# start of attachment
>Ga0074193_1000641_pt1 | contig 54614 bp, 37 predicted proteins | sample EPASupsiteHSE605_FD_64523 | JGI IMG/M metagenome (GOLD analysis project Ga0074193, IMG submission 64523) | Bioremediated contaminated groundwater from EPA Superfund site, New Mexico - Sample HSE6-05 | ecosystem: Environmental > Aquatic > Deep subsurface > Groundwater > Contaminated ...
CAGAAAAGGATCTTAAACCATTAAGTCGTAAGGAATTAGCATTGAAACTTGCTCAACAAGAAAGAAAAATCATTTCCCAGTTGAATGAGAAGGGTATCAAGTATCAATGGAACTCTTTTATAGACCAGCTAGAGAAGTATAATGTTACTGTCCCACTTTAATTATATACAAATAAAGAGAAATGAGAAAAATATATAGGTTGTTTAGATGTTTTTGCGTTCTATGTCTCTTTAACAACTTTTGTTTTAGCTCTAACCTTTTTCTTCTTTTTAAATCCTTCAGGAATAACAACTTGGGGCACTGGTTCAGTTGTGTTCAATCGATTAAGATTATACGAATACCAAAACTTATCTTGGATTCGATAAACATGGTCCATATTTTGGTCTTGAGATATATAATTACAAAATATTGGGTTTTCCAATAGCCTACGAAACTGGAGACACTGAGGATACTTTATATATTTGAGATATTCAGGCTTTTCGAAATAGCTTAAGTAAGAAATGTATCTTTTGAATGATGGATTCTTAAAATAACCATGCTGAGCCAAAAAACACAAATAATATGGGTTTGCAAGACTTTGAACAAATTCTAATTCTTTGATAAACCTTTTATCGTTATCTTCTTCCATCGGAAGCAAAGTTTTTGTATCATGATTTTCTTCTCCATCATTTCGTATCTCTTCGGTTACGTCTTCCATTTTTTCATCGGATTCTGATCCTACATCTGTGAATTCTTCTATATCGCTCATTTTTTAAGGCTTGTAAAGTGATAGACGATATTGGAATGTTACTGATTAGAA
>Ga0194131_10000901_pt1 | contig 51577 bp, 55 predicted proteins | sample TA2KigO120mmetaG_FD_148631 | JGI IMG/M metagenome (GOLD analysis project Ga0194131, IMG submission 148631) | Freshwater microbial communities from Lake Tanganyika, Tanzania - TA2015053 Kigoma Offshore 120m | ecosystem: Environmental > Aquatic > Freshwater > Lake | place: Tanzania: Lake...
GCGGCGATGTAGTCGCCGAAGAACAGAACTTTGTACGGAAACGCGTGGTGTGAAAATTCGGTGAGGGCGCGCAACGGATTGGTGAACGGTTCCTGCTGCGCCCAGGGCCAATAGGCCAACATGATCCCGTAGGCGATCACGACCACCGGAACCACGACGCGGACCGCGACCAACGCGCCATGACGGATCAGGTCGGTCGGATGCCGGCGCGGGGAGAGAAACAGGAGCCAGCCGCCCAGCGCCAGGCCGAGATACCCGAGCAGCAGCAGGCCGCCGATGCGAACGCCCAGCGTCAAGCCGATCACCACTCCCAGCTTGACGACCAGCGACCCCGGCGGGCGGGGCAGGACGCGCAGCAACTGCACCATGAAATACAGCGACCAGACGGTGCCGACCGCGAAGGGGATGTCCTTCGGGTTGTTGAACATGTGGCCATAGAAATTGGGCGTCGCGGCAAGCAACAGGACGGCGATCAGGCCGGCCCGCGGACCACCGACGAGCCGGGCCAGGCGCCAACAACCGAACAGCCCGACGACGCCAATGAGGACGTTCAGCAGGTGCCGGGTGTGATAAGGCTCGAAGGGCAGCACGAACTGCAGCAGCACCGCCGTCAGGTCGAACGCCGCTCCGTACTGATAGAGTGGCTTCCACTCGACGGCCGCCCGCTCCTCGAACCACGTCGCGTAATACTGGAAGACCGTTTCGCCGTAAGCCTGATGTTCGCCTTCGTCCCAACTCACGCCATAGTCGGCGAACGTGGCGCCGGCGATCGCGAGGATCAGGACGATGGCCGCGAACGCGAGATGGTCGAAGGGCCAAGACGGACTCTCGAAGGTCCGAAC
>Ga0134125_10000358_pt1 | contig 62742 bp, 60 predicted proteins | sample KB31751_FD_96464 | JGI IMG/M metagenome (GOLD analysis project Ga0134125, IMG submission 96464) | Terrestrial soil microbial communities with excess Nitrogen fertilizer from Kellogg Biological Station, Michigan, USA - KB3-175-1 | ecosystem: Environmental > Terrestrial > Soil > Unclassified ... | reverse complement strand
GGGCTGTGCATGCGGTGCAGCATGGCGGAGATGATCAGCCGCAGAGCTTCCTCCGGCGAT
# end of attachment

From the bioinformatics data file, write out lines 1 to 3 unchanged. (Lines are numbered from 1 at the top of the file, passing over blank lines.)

>Ga0074193_1000641_pt1 | contig 54614 bp, 37 predicted proteins | sample EPASupsiteHSE605_FD_64523 | JGI IMG/M metagenome (GOLD analysis project Ga0074193, IMG submission 64523) | Bioremediated contaminated groundwater from EPA Superfund site, New Mexico - Sample HSE6-05 | ecosystem: Environmental > Aquatic > Deep subsurface > Groundwater > Contaminated ...
CAGAAAAGGATCTTAAACCATTAAGTCGTAAGGAATTAGCATTGAAACTTGCTCAACAAGAAAGAAAAATCATTTCCCAGTTGAATGAGAAGGGTATCAAGTATCAATGGAACTCTTTTATAGACCAGCTAGAGAAGTATAATGTTACTGTCCCACTTTAATTATATACAAATAAAGAGAAATGAGAAAAATATATAGGTTGTTTAGATGTTTTTGCGTTCTATGTCTCTTTAACAACTTTTGTTTTAGCTCTAACCTTTTTCTTCTTTTTAAATCCTTCAGGAATAACAACTTGGGGCACTGGTTCAGTTGTGTTCAATCGATTAAGATTATACGAATACCAAAACTTATCTTGGATTCGATAAACATGGTCCATATTTTGGTCTTGAGATATATAATTACAAAATATTGGGTTTTCCAATAGCCTACGAAACTGGAGACACTGAGGATACTTTATATATTTGAGATATTCAGGCTTTTCGAAATAGCTTAAGTAAGAAATGTATCTTTTGAATGATGGATTCTTAAAATAACCATGCTGAGCCAAAAAACACAAATAATATGGGTTTGCAAGACTTTGAACAAATTCTAATTCTTTGATAAACCTTTTATCGTTATCTTCTTCCATCGGAAGCAAAGTTTTTGTATCATGATTTTCTTCTCCATCATTTCGTATCTCTTCGGTTACGTCTTCCATTTTTTCATCGGATTCTGATCCTACATCTGTGAATTCTTCTATATCGCTCATTTTTTAAGGCTTGTAAAGTGATAGACGATATTGGAATGTTACTGATTAGAA
>Ga0194131_10000901_pt1 | contig 51577 bp, 55 predicted proteins | sample TA2KigO120mmetaG_FD_148631 | JGI IMG/M metagenome (GOLD analysis project Ga0194131, IMG submission 148631) | Freshwater microbial communities from Lake Tanganyika, Tanzania - TA2015053 Kigoma Offshore 120m | ecosystem: Environmental > Aquatic > Freshwater > Lake | place: Tanzania: Lake...